Only tepid praise for his undefeated team from Kentucky Coach John Calipari after Monday night's romp over winless North Carolina-Asheville.
That might be because the Cats face their first ranked opponents in No. 10 North Carolina on Saturday and No. 14 Connecticut next Wednesday.
"Folks, we've got a long way to go," Calipari told reporters after the 94-57 victory over Asheville. "We're just an OK team right now. Sometimes we're not bad. We're not good, but we're not bad. Sometimes we're just plain bad."
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As he has said earlier, Calipari noted how there are more problems than patches at this early stage. He saluted the players' willingness to improve, citing DeMarcus Cousins' working to become a better free-throw shooter. Heretofore a 50-percent free-thrower, the freshman big man made eight of 10 from the line against Asheville.
"These kids respond," Calipari said, "but there's so much to do. There's only so many fingers to put in the dike. And there's water squirting out from everywhere."
Although media and coaches polls consider No. 5 Kentucky superior to North Carolina and Connecticut, Calipari suggested the Cats are vastly inferior.
"We're not near those guys right now," Calipari said before adding that UK has an opportunity to prove its worth head to head.
"They've got McDonald's All-Americans, now," Calipari said of North Carolina. "A bunch of them. Not just one or two. A bunch of them.
"They're young at guard. We're young everywhere."
Kentucky impressed Asheville players. More than one compared UK favorably to Tennessee, which beat the Bulldogs 124-49.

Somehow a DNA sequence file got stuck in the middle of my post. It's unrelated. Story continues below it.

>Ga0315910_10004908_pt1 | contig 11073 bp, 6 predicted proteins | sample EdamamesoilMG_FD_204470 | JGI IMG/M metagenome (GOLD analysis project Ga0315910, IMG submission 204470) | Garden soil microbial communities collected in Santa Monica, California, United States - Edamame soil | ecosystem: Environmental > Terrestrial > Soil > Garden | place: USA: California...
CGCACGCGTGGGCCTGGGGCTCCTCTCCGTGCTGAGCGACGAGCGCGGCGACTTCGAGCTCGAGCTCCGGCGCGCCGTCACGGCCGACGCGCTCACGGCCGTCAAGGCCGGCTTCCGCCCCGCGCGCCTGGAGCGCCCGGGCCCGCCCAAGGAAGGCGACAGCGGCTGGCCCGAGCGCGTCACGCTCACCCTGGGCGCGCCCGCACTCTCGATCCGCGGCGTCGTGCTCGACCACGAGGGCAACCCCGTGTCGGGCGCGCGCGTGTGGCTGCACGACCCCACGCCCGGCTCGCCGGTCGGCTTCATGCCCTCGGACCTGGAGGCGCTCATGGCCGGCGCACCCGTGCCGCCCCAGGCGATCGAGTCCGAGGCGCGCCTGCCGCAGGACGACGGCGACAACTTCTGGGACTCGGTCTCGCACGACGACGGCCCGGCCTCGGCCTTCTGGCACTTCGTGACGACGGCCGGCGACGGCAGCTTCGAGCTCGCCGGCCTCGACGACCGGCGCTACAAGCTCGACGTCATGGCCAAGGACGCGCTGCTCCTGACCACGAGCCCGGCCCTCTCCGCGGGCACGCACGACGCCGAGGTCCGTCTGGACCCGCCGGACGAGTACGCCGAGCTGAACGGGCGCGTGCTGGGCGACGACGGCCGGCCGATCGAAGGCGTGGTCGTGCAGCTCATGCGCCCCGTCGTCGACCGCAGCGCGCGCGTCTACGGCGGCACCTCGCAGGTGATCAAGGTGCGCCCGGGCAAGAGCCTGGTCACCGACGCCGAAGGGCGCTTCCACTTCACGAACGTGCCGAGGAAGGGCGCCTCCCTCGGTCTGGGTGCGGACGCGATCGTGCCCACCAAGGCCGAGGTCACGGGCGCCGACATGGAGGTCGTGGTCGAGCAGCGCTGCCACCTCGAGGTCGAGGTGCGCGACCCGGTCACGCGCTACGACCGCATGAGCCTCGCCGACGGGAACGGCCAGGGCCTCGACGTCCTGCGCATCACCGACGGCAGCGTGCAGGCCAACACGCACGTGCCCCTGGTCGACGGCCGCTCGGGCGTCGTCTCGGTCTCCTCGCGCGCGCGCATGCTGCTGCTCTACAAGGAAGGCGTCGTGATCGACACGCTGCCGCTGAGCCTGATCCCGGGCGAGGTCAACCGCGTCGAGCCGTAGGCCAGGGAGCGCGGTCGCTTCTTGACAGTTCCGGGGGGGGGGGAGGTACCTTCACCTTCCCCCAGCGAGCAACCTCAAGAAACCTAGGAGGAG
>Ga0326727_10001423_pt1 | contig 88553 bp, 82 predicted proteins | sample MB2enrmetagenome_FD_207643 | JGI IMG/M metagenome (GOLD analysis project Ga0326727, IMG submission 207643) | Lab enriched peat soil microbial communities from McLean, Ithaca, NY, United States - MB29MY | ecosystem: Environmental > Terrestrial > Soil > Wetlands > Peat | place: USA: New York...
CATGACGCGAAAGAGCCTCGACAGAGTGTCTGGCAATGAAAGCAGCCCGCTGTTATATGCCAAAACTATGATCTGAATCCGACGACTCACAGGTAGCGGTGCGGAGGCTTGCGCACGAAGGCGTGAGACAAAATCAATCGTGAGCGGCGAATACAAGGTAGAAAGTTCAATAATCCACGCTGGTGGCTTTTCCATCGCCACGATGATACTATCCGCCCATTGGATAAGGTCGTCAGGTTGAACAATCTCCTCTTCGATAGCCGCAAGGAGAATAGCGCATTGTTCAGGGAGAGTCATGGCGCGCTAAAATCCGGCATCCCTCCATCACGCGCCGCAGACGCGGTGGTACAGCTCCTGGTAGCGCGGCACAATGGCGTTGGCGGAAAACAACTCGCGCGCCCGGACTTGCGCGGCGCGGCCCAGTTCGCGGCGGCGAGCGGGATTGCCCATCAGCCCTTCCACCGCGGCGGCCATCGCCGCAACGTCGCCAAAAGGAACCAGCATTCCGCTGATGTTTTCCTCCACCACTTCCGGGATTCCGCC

"Kentucky is much better by far," Asheville's D.J. Cunningham said. "And the sky is the limit. But Tennessee is still a top-10 team."
Although UK ran and romped, posting landslide advantages in points off turnovers (36-9) and fast-break points (20-4), Calipari recoiled from the idea that the Cats had reached the stage of being "unleashed" by the dribble-drive offense.
"Nah," he said. "We're not. We still don't execute well enough to be unleashed."
The Cats still too often don't get to the proper spots on the floor so a ball-handler can feel free to attack, the UK coach said.
"The other part of it is, you have to be vicious defensively to be unleashed," said Calipari, who conceded that UK showed instances of the proper merciless defense against Asheville.
As he did before the opener against Morehead State, Calipari sounded willing to lose a few games on the altar of self-discovery.
"This next 10 days, we'll find out exactly where we are," he said. "And it's not bad if we lose all three (games against North Carolina, Connecticut and at Indiana). It's not bad as long as we learn where we are and what we need to work on."
Calipari suggested that the Cats could benefit from a stiff challenge.
"They need to get punched in the nose," he said, "and have guys get beat upside-down and have you make a decision: Am I going to step this up?
"And it can't be John Wall. It's got to be all of them. It's got to be every single guy saying this ain't happening. We're bringing it."
After the Asheville game, Calipari said, he told the players that the target date for becoming a smoothly functioning team is the start of Southeastern Conference play (Jan. 9 against Georgia in Rupp).
"So I'm not panicked yet," the UK coach said. "I've got my foot on the panic button. But I don't have the other foot or my two hands on it. So we have time."